Books for Creative Souls, Filmmakers Included
6 Recommended Books for Storytellers and Creative Souls
I’ve been wanting to share a selection of books I’ve devoured and loved for some time now, but kept waiting to have more. It comes as a complement to last year’s Unconventional Ressources for Filmmakers whose list I still stand strong behind. These six new books are an addition to the first selection.
Whether you want to make films, write books, or paint doesn’t matter, as long as you want to create, all of these books will be relevant to you. I hope you’ll enjoy them as much as I did.
Full disclosure: the links are affiliate to Amazon, which means that if you buy a book there based on the link here, I’ll get a percentage (that equals to cents I believe). If you’d rather not me have the cents, you can simply enter from your own search, no hard feelings!
This book went instantly into one of my favorite non-fiction book list and since I’ve finished it (March 2015) I’ve offered it many times, recommended it many more, and decided to buy the paperback version for myself to go through it again (I read it on Kindle first).
Josh Waitzkin is an American Chess Champion turned Tai-Chi and Ju-Jitsu World Champion. Over the years, he took an interest into deconstructing how he managed to learned seemingly different skills and develop them until reaching world-class level. This book is about his journey and the lessons he got out of it.
If you are into deconstructing knowledge, bettering your learning skills or… if you have young kids and you are wondering how to handle their possible gifts, this is for you.
Big Magic is a love letter to the beauty of leading a creative life but not only. With a disarming simplicity (that some might easily want to take for lack of depth, but don’t be fooled, expressing clearly and making accessible nebulous concepts requires a deep understanding of the matter) Gilbert leads the reader through a flow of concepts connected to the art of living creatively. Fear, trust, excuses, blocks, procrastination, self-destruction, joy, lightness, worth everything is mentioned and connected to it.
Creativity, the pursuit of creativity, nurturing creativity are at the chore of what drives me. (some might call it a life purpose.) It’s a subject that I’m always interested in hearing about, but it’s also something that I’m getting very familiar with and actively working on. (If you are not familiar with the Creative Break yet, now might be a good time.)
Being creative is the way I’ve been officially leading my life for over a decade, burnout, highs and lows included, so the 101 bullshit on the subject wouldn’t cut.
I am not sure how to explain this book but I’m going to try. Atul Gawande is a surgeon who was on a quest to make medicine safer (I won’t go into the numbers, but get ready to be scared) and realized that there was one simple tool, overlooked by almost everybody and yet that was behind successful intricate enterprises in various fields (flying planes, building skyscrapers, surgeries, high risk investments etc.) : the checklist. (Bet you didn’t see that one coming).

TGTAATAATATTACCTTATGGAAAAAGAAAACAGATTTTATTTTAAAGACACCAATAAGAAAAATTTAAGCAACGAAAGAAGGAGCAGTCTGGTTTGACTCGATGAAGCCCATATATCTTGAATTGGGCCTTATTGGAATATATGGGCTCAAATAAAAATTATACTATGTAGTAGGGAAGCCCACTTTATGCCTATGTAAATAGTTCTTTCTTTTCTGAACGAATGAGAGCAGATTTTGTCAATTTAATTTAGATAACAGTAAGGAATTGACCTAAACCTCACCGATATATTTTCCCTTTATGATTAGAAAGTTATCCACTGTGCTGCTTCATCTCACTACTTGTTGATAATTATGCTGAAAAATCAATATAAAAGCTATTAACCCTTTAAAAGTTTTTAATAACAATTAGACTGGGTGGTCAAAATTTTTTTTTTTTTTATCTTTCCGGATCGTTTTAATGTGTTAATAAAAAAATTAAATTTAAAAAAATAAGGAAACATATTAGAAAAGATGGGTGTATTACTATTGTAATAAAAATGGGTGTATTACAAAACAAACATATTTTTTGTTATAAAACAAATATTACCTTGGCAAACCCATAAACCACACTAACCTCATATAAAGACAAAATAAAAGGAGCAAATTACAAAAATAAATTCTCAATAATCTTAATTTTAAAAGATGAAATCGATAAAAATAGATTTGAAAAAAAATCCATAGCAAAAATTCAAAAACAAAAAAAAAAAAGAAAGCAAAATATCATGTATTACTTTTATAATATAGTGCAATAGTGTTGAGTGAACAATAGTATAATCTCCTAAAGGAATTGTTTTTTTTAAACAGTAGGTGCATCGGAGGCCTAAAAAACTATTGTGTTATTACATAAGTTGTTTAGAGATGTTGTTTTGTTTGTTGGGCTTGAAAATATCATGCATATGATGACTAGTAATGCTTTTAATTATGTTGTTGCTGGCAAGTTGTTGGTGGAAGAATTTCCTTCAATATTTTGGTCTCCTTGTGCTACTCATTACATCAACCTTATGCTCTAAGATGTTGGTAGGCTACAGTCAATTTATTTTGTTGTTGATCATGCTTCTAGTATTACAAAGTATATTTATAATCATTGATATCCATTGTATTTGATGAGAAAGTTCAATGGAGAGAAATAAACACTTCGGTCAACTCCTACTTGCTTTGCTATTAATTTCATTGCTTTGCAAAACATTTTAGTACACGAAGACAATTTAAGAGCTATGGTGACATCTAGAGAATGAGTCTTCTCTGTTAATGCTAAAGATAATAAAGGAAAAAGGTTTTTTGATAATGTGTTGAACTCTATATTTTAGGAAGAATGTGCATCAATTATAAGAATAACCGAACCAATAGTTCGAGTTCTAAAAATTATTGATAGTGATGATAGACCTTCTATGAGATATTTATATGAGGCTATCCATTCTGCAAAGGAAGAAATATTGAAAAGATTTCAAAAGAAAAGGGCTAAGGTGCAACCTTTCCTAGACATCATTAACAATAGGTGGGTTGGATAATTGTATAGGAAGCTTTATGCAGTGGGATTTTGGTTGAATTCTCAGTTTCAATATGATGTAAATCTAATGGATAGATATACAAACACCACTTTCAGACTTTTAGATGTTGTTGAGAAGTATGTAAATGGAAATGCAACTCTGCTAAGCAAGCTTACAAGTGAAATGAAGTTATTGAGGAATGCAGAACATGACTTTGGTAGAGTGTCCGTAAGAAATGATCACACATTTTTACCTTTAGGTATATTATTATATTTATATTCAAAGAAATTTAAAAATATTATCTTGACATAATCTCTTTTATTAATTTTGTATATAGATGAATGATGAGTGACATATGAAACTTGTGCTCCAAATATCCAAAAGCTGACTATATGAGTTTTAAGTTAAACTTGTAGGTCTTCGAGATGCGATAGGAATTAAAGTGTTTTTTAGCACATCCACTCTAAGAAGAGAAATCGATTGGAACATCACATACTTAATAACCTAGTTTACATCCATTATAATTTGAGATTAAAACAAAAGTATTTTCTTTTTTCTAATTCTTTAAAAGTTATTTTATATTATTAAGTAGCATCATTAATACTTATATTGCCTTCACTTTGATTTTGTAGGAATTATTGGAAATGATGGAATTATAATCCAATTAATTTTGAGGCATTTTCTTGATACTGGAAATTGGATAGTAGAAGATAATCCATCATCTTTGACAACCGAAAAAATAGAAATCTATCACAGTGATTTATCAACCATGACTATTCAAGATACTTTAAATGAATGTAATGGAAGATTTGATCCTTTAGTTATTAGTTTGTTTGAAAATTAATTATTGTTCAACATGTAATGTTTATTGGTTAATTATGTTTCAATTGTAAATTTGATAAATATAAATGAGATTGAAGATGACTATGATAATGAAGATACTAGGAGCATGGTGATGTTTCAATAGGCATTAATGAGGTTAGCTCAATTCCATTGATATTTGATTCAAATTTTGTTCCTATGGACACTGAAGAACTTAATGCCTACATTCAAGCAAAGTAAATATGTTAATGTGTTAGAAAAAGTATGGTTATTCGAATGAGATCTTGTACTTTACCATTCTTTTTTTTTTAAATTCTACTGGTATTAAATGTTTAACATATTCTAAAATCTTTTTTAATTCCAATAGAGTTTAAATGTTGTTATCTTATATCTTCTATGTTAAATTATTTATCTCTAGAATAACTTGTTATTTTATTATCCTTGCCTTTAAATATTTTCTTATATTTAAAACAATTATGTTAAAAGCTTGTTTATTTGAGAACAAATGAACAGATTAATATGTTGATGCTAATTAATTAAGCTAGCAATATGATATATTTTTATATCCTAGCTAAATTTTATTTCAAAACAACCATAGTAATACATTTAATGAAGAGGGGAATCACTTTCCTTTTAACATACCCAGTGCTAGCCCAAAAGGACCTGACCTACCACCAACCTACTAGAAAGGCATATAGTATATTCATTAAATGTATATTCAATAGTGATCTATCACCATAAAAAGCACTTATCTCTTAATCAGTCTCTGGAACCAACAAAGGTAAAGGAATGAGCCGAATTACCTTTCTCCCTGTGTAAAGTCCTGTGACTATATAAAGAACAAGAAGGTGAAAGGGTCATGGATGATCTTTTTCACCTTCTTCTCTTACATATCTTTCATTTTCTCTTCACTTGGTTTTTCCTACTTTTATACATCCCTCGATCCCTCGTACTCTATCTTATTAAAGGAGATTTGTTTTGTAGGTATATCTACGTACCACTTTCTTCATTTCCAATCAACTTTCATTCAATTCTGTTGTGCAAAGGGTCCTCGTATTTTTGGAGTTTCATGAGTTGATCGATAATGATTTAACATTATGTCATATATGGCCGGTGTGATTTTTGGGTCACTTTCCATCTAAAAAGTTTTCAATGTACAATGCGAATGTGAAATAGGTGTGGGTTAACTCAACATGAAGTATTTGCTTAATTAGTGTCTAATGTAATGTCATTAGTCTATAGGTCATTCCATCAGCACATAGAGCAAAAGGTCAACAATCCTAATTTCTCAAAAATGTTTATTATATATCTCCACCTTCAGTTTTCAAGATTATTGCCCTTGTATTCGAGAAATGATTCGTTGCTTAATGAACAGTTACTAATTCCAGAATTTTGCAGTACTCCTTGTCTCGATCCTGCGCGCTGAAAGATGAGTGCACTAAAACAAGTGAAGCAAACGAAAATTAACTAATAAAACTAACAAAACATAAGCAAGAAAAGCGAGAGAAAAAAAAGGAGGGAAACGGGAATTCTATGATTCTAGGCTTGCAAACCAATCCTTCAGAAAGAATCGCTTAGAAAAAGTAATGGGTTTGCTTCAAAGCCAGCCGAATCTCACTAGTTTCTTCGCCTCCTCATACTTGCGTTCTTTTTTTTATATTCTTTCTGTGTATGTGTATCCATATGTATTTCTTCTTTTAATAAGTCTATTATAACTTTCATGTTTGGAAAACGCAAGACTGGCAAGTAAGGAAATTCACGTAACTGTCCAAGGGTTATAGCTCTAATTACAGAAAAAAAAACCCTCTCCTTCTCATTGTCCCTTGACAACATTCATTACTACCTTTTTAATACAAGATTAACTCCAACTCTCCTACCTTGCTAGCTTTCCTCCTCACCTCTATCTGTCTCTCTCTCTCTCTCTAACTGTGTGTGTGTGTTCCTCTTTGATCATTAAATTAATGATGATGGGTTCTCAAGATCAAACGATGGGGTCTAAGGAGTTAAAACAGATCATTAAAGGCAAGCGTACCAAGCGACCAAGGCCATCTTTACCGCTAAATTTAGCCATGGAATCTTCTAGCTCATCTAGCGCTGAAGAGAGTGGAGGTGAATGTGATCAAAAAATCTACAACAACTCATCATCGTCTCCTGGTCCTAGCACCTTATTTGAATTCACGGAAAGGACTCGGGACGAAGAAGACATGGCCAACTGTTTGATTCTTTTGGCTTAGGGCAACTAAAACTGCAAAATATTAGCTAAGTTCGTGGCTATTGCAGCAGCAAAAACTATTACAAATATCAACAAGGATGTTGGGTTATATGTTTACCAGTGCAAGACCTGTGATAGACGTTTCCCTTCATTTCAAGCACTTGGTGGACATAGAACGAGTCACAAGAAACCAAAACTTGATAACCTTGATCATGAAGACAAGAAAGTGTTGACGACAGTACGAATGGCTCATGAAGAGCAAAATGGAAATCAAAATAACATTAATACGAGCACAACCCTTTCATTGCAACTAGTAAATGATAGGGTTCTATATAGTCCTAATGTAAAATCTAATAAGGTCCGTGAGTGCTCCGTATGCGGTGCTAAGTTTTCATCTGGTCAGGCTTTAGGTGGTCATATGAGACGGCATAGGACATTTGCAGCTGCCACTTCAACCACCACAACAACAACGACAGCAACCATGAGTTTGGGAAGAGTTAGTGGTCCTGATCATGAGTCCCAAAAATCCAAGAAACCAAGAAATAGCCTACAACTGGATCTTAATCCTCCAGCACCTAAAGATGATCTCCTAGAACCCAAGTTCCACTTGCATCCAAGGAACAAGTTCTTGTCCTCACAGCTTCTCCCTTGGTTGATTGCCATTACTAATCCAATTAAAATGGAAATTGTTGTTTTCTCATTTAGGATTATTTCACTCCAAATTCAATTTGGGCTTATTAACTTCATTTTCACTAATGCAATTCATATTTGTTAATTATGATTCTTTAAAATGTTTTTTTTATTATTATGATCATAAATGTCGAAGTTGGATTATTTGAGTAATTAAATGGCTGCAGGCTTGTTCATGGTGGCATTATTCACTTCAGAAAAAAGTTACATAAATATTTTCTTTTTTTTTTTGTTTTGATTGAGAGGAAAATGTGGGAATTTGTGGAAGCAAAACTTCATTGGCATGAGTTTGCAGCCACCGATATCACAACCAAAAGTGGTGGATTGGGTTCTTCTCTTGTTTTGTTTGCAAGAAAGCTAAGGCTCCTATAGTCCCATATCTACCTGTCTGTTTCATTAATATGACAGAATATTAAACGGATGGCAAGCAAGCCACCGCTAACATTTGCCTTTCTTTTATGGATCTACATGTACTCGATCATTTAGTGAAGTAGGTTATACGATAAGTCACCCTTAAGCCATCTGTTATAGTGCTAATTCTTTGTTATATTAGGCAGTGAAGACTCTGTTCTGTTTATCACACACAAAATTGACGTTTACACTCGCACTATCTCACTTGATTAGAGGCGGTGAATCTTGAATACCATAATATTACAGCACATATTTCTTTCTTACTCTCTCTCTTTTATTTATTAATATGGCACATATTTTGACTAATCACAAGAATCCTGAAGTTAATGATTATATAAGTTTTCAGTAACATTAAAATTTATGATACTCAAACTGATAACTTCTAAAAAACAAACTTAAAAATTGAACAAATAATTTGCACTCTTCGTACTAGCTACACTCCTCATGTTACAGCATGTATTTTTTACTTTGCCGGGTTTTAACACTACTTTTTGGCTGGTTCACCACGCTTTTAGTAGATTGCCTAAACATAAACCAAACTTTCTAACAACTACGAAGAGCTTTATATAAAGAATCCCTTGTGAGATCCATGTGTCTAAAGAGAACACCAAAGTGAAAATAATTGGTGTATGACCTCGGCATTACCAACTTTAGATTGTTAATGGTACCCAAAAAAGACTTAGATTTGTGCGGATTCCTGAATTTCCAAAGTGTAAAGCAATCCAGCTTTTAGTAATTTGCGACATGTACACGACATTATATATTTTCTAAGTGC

It’s a short and enlightening read that is made captivating by Gawande’s pick for examples (the first chapter reads likes an episode of ER. Don’t start this book before going to bed, it won’t put your brain to sleep at all.)It has changed the way I think about Checklists and I look forward to finding ways to implement them strategically in areas that might not call for them at first glance.
How does that relate to creative souls? Well, whether you’re creating during your off time or full time, you need to organise yourself and chances are you’re your own boss in that field. Between creative sessions, social media, research on the Internet, meetings, and a thousand different small tasks that come in between, justified or not, you better be organise if you don’t want days to turn into weeks and months with nothing to show but an idea.
The Creative Habit is a very specific title for a specialised topic. But if you are into creativity and process, dancer and choreographer Twyla Tharp really went to great length to make sure you would learn and get out of her wisdom and knowledge as much as possible. A no brainer if you consider yourself a creative.
The Crossroads of Should and Must is a short and visually pleasant read about a topic that touches everybody at a different degree of intensity: how to know what ‘should’ to drop?, when to drop a “should“?, how to find your “must“?, and overall how to find how to express who you are in a fulfilling and “true” way.
Luna found a way to give practical tools to seek the answers to those big questions, and the book is a cross-cut between her own story, quotes and suggested exercises.
I also have a feeling that it will become a Christmas go-to gift for the 30+. (The book itself is a beautiful object.)
It’s the third book I read from Ryan Holiday, and the second I recommend for creatives. (The first, The Obstacle is the Way was part of the first round of books recommendation). Out of the three books I’ve read, this one is the most accomplished so far and tackles the topic of humility and its importance by showing you how its vilain (ego) damages and destroys careers and selves.
However big your ego today, if let loose and not handled with a firm hand, it might kick in and undermine your hard work when things get tough and confusing. As creatives, we are bound to get noticed to make a living, and at the same time, chasing the public spotlight can easily blind us. Our career choice is an ultimate paradox. So reading about known figures and how ego pushed them on the wrong side of the fence, or how they pushed it away is not only useful, it can prove crucial.